This was the only reference to persons with disabilities which existed in our statutes till 1987. In that same year, The Mental Health Act 1987 was amended, through which persons with psychosocial impairments got some kind of relief with regard to their treatment. The Rehabilitation Council of India (RCI) was established as a statutory body to regulate the training of rehabilitation professionals, standardisation of training courses, promotion of research in rehabilitation, and maintenance of the Central Rehabilitation Register for professionals working with disabled people. A satellite channel dedicated to disability, Navshikhar, was inaugurated on 5 October 2007. All RCI recognised centres for rehabilitation education will be connected through this channel.

persons with disability act 1995
As per the Act, a Commissionerate was set up for each state to ensure proper implementation of the PWD Act 1995. Today, many states do not even have a full-time Commissioner to run this office. It has become merely a post-office that receives complaints from Persons With Disabilities.

Things to Do
It is known that other general legislations also contain, within their ambit, provisions for persons with disabilities. However, these provisions are not necessarily sensitive. Thus, protection against abuse, social security, custody of children, provision of basic needs such as food and shelter within the family and marital home are issues that still need to be adequately addressed.

Challenges for People With Disability Lack of opportunities for disabled citizens is often compounded by barriers of attitudes, caste, religion, etc. Negative attitudes of society can also be internalised, causing lack of confidence and dependency in disabled persons. Disabled people are hidden inside homes and are often not even counted in district data or the census due to ‘humiliation’, ‘fear’, ‘overprotection’ or sheer discrimination by the family. It is up to NGOs, DPOs and self help groups to demand the rightful share of the disabled in all development programmes / schemes. Creation of awareness about available facilities among the neediest persons with disability and their families should be focused on. New schemes need to be initiated exclusively for persons with disabilities. Schemes that  are not working well need to be given a fresh look. Efforts to take information right down to the village level need to be undertaken. Implementing staff need to be aware of ground realities in remote corners of the country. The top-down approach needs to be reversed. Disabled people need to participate in planning, implementing and monitoring all programmes that affect them. Their voices need to reach policy makers.Their potential to contribute to the nation’s development remains untapped.Similarly, the nation’s progress and development will remain incomplete if it leaves behind millions of its disabled  citizens. Hope a level playing field will be created, along with enhanced skill development, to enable the disabled to  play – on par with everyone else. Inclusive development is the key for tomorrow’s success… if not striven for, great poverty reduction programme such as Millennium Development Goals will result in failure as persons with disabilities form a major chunk of people living in poverty.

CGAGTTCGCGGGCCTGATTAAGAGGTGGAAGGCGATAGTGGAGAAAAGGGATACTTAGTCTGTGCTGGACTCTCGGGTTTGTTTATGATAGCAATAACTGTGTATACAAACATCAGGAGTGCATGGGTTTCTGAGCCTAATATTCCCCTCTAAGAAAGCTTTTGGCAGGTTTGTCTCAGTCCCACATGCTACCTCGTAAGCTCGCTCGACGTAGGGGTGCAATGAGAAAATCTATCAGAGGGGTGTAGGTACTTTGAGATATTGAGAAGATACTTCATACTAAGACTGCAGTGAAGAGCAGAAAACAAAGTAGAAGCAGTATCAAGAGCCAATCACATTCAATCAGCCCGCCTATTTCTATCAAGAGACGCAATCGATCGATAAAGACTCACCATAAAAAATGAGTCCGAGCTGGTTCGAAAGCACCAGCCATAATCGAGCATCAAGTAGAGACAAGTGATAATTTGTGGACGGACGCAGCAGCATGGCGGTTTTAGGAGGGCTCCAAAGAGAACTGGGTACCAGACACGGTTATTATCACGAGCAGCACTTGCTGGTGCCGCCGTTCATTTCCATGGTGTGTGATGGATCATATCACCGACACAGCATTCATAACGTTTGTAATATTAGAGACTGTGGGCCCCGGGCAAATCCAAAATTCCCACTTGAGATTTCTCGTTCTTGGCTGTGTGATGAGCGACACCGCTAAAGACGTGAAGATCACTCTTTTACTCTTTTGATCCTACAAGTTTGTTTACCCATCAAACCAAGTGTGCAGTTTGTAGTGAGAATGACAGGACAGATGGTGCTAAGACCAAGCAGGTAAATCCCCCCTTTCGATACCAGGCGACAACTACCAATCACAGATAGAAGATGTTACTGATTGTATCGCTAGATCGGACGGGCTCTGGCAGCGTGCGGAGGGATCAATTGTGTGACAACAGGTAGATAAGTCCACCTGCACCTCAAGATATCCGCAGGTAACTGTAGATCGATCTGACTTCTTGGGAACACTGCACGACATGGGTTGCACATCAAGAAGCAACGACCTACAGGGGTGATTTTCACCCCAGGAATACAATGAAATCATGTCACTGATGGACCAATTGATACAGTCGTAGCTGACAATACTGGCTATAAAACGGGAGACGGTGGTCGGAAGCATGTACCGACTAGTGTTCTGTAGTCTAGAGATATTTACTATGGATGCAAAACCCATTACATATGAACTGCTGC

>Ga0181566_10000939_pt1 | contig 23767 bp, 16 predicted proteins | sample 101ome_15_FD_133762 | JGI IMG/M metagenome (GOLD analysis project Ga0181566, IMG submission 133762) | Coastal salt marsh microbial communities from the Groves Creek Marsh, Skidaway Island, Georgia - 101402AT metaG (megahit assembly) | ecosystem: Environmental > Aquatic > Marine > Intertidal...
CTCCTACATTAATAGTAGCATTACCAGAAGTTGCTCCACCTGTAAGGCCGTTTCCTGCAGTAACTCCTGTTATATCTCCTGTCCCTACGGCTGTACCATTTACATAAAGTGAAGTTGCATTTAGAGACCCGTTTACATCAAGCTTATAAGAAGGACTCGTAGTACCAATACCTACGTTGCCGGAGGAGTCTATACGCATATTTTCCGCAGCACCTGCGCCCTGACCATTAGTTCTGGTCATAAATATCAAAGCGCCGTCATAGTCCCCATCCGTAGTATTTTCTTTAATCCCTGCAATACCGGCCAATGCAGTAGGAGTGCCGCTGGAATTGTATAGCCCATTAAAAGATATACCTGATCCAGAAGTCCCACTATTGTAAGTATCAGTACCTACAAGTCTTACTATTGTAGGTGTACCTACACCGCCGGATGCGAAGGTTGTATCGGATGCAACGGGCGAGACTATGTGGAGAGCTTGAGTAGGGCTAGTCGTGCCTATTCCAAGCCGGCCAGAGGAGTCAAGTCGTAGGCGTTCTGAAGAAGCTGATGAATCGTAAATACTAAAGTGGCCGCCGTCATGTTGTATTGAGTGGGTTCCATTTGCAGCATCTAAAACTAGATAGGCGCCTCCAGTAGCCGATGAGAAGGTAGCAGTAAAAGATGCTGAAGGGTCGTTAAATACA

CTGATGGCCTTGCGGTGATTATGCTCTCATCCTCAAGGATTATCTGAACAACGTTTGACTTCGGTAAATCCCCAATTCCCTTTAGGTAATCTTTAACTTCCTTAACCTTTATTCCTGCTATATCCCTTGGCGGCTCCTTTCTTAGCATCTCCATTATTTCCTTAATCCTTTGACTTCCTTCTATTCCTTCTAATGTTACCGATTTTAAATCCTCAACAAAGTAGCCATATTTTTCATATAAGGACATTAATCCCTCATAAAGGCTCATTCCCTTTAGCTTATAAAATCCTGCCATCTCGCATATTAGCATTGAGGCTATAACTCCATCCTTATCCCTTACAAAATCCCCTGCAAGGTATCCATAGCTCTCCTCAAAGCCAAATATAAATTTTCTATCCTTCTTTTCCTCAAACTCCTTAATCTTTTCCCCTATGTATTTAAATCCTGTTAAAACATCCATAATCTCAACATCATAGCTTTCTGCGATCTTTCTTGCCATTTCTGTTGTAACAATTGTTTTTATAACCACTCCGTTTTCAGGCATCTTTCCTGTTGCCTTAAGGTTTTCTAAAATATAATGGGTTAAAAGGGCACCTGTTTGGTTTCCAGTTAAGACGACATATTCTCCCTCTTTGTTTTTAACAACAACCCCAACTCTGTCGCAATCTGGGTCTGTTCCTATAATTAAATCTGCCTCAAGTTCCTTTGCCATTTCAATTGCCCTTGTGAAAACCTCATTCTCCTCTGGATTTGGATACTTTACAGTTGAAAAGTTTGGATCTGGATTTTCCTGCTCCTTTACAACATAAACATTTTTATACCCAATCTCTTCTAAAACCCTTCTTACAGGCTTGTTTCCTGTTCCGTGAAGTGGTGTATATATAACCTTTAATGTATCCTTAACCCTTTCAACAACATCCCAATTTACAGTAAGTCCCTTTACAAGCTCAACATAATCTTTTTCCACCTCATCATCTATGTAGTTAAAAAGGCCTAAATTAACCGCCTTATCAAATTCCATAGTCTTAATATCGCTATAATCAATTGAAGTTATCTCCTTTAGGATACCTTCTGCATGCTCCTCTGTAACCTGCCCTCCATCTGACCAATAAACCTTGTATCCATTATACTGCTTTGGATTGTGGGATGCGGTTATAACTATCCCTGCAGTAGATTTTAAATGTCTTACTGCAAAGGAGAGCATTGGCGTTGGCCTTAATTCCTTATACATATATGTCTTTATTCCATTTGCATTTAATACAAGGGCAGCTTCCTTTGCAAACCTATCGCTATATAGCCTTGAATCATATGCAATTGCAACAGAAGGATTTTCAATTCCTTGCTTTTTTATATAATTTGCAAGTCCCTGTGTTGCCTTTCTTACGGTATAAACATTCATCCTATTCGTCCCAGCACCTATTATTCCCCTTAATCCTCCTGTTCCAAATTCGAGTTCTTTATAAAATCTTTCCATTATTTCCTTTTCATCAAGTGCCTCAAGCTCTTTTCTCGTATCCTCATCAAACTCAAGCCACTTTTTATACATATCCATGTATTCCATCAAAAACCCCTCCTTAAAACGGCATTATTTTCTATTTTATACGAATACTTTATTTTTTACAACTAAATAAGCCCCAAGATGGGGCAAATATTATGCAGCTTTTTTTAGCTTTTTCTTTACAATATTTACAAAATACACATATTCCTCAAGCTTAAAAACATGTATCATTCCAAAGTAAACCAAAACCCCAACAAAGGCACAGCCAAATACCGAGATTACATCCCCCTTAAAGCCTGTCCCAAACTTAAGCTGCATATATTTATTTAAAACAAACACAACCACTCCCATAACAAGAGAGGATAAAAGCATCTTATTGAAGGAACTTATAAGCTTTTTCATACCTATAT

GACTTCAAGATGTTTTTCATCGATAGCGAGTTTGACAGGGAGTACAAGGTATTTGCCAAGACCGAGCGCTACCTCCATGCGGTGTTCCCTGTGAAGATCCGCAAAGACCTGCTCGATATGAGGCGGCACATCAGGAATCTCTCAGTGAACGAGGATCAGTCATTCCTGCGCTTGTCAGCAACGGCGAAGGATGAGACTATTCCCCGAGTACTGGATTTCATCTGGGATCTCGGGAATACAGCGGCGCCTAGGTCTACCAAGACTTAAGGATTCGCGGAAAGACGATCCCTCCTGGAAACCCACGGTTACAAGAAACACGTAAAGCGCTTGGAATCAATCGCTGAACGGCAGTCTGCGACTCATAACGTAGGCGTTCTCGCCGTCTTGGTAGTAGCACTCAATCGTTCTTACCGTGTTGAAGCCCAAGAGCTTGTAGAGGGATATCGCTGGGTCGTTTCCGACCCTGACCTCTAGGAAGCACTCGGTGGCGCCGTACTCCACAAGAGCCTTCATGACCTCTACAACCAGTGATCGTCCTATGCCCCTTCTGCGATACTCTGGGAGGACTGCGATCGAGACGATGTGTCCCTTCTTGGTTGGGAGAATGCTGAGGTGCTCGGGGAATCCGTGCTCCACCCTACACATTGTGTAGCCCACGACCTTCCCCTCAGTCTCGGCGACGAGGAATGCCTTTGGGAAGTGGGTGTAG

Mr M Madhizhagan is Inclusive
Development Officer at CBM
South Asia Regional Office – South,